Frank’s repair to the wall in Victoria Tower Gardens can be clearly seen from across the Thames

One of the best known of Frank’s surviving repairs, for many have been completely rebuilt, is at Victoria Tower Gardens next to the House of Lords. It was struck by a large high explosive bomb on the night of April 16-17, 1941, thought to have been aimed at the Houses of Parliament. It blasted a nine-metre hole in the Thames wall, leaving a large part of Westminster exposed to flooding at the next high tide. But the team reacted quickly, filling in the breach at once with sandbags, then rubble and eventually in August, 1941, with shuttered concrete.

The repair in the wall of Victoria Tower Gardens shows how the blast extended well below the high tide mark

And you can still still the repair from both inside Victoria Tower Gardens, where there is additional strengthening to the parapet in the form of a buttress, and from the river side on the foreshore below, where broken pieces of granite from the original wall lie scattered among the stones in the mud.

Pieces of the original wall still lie scattered on the foreshore

Peirson Frank’s grandson, Martin Frank, born after his grandfather’s death said that the War, being a taboo subject for so many of that generation, the family knew nothing about his secret work until they were approached by the BBC in 2013. The producers of Coast wanted to include a section on how Frank saved London from flooding, and shortly afterwards Gustave Milne got in touch and told them of his discoveries. They already knew about his involvement with the widening of Putney Bridge, the new bridge at Wandsworth in 1940; and the demolition and construction of the new Waterloo Bridge in 1942, where you can see his name inscribed with others at the north end of the bridge. But they knew nothing of his vital flood prevention work.

The names of politicians, architects and engineers, including that of Sir Thomas Peirson Frank carved on Waterloo Bridge
Waterloo Bridge

Having made his discoveries, Gustave Milne felt strongly that Peirson Frank’s heroic work for the protection of London from flooding should be remembered, and it was at his suggestion that a plaque in his memory be fixed to his repair of the Thames wall in Victoria Tower Gardens. It was installed on October 29th, 2014 by the then Westminster City Mayor, Audrey Lewis. Grouped around her were several of Peirson Frank’s descendants, Gustav Milne, representatives from the Institution of Civil Engineers, the Greater London Authority, and the University College Institute of Archeology, together with the Thames Discovery Team, supported by the Museum of London, all of whom had played a part in uncovering and sharing the vital work of Sir Thomas Peirson Frank. Now the story of the exceptional service he gave to our country in the Second World War will live on.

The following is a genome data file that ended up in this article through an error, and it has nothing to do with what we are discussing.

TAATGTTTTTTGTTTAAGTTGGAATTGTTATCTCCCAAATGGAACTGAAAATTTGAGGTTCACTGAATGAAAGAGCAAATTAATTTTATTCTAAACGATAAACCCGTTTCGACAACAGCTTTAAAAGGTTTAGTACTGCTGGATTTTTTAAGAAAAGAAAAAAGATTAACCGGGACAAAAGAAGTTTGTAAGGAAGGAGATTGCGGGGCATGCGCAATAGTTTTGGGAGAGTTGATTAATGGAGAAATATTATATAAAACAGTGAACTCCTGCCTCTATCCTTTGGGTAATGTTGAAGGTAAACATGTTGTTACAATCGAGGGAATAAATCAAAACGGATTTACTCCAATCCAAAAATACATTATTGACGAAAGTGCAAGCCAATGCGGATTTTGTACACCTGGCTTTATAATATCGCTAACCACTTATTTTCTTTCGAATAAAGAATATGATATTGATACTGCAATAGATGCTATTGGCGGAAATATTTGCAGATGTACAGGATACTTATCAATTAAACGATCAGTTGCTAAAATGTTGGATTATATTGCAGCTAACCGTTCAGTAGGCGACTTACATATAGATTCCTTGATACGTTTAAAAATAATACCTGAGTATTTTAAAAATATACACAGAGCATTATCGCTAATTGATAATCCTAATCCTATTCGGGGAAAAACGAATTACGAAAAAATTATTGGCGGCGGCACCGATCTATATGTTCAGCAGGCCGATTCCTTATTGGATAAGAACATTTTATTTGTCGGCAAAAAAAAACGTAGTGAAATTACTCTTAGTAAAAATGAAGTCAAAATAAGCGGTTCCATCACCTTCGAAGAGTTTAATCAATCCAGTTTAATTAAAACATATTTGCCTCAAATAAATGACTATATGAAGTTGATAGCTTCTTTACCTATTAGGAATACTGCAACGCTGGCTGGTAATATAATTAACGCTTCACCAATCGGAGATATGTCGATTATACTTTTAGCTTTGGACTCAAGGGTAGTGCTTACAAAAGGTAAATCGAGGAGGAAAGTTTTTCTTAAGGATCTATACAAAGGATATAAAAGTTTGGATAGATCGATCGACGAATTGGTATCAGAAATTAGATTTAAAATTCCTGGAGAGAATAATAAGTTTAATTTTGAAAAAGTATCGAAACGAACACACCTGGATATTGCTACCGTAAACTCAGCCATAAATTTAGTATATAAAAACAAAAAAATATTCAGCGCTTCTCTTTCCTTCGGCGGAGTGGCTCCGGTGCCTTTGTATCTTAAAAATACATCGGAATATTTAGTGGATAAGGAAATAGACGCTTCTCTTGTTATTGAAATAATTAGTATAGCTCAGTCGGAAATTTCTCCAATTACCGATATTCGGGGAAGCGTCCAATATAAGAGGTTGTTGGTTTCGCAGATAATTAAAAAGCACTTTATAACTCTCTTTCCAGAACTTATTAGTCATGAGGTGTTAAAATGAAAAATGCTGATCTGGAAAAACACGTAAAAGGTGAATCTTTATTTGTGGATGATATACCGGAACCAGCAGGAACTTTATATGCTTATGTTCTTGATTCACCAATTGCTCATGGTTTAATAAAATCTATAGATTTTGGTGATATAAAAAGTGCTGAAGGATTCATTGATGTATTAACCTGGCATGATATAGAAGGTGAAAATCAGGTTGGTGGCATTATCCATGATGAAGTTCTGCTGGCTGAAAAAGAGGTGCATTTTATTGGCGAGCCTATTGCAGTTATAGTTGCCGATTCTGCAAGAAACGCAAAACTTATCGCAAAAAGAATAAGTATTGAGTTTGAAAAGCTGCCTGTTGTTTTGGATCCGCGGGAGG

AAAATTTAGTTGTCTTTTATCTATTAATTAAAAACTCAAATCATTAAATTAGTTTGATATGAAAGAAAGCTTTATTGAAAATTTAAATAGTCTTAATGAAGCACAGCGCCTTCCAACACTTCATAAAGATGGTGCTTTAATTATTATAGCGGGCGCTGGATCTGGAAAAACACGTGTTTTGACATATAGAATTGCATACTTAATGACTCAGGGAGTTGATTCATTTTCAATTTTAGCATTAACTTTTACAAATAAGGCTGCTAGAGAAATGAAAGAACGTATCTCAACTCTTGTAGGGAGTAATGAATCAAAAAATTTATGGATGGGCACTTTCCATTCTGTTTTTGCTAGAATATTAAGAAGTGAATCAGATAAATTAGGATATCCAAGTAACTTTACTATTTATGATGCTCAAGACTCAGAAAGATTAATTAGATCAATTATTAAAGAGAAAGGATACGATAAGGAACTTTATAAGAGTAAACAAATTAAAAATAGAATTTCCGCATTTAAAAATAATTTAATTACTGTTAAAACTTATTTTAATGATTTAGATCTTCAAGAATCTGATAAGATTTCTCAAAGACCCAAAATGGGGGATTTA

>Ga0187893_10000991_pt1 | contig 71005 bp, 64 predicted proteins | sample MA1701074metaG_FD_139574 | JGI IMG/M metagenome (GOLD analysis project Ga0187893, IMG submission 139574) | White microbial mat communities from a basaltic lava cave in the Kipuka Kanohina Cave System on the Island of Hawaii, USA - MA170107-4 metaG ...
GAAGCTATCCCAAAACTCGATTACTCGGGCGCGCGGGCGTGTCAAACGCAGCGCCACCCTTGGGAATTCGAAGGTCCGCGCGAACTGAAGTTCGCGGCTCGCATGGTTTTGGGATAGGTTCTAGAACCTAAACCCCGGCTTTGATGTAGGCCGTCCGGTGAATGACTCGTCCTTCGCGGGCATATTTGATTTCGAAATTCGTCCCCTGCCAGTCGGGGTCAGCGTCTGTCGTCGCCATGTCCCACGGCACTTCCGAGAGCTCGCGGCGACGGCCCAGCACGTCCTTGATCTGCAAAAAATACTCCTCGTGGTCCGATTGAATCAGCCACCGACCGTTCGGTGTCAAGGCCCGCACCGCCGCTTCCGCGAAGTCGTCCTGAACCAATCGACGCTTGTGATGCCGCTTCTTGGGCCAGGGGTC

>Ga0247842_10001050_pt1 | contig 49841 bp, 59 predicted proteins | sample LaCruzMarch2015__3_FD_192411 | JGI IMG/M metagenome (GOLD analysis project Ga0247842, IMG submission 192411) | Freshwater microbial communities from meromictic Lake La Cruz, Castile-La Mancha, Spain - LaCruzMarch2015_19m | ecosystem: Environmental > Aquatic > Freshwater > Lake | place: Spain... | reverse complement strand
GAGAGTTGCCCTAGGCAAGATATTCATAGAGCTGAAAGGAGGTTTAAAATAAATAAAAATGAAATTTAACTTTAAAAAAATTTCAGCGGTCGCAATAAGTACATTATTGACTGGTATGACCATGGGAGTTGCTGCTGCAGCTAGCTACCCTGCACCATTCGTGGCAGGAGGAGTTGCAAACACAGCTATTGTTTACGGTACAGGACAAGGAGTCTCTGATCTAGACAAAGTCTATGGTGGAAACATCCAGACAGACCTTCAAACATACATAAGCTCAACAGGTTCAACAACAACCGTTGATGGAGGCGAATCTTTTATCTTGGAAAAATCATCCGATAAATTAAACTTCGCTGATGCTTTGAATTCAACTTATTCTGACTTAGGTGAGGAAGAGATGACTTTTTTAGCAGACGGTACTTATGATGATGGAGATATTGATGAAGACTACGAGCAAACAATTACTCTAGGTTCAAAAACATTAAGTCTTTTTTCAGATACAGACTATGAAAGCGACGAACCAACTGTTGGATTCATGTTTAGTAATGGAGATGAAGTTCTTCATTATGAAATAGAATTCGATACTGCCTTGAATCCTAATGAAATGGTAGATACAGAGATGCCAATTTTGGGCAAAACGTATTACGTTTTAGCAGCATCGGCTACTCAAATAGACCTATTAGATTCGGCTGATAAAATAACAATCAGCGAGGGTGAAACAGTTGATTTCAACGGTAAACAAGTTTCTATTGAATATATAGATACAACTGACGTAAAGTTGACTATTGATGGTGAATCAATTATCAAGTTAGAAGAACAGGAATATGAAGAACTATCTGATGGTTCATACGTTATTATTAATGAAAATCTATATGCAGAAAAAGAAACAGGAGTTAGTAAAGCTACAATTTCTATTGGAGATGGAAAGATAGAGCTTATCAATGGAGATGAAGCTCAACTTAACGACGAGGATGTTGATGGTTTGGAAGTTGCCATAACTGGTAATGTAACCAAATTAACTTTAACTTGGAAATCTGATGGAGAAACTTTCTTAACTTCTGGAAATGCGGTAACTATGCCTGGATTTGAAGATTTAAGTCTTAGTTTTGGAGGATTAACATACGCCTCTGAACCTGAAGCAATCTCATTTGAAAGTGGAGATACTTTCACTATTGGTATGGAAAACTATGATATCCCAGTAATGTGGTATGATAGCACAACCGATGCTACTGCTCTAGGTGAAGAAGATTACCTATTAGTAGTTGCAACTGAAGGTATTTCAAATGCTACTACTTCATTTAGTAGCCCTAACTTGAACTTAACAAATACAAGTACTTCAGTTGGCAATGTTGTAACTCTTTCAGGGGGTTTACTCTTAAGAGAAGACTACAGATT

Plaque commemorating Sir Thomas Peirson Frank centred on his wartime repair in Victoria Tower Gardens, still good after all these years
Plaque fixed to the wall of Sir Thomas Peirson Frank’s repair in Victoria Tower Gardens

For further information see:

The Thames Discovery Programme
For more on the temporary wartime bridges see the fascinating A London Inheritance site, whose author has many historical pictures taken by his father from 1946 to 1954.
Cover image of Sir Thomas Peirson Frank by kind permission of his grandson, Martin Frank.